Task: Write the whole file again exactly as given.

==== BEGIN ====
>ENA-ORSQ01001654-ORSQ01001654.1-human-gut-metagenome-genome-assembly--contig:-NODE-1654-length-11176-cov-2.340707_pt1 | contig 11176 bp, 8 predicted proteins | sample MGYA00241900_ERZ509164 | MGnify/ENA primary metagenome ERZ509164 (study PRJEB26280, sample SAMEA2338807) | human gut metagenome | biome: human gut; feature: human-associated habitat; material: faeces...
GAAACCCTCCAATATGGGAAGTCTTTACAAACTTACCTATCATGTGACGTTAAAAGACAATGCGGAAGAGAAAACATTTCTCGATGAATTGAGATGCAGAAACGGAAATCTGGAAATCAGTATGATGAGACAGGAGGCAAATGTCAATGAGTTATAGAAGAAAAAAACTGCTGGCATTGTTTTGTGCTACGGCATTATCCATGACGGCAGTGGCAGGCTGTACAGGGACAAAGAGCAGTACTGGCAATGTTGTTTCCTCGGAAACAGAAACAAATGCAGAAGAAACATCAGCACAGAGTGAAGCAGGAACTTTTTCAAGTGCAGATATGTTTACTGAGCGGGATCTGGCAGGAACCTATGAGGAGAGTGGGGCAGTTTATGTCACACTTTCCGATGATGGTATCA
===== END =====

>ENA-ORSQ01001654-ORSQ01001654.1-human-gut-metagenome-genome-assembly--contig:-NODE-1654-length-11176-cov-2.340707_pt1 | contig 11176 bp, 8 predicted proteins | sample MGYA00241900_ERZ509164 | MGnify/ENA primary metagenome ERZ509164 (study PRJEB26280, sample SAMEA2338807) | human gut metagenome | biome: human gut; feature: human-associated habitat; material: faeces...
GAAACCCTCCAATATGGGAAGTCTTTACAAACTTACCTATCATGTGACGTTAAAAGACAATGCGGAAGAGAAAACATTTCTCGATGAATTGAGATGCAGAAACGGAAATCTGGAAATCAGTATGATGAGACAGGAGGCAAATGTCAATGAGTTATAGAAGAAAAAAACTGCTGGCATTGTTTTGTGCTACGGCATTATCCATGACGGCAGTGGCAGGCTGTACAGGGACAAAGAGCAGTACTGGCAATGTTGTTTCCTCGGAAACAGAAACAAATGCAGAAGAAACATCAGCACAGAGTGAAGCAGGAACTTTTTCAAGTGCAGATATGTTTACTGAGCGGGATCTGGCAGGAACCTATGAGGAGAGTGGGGCAGTTTATGTCACACTTTCCGATGATGGTATCA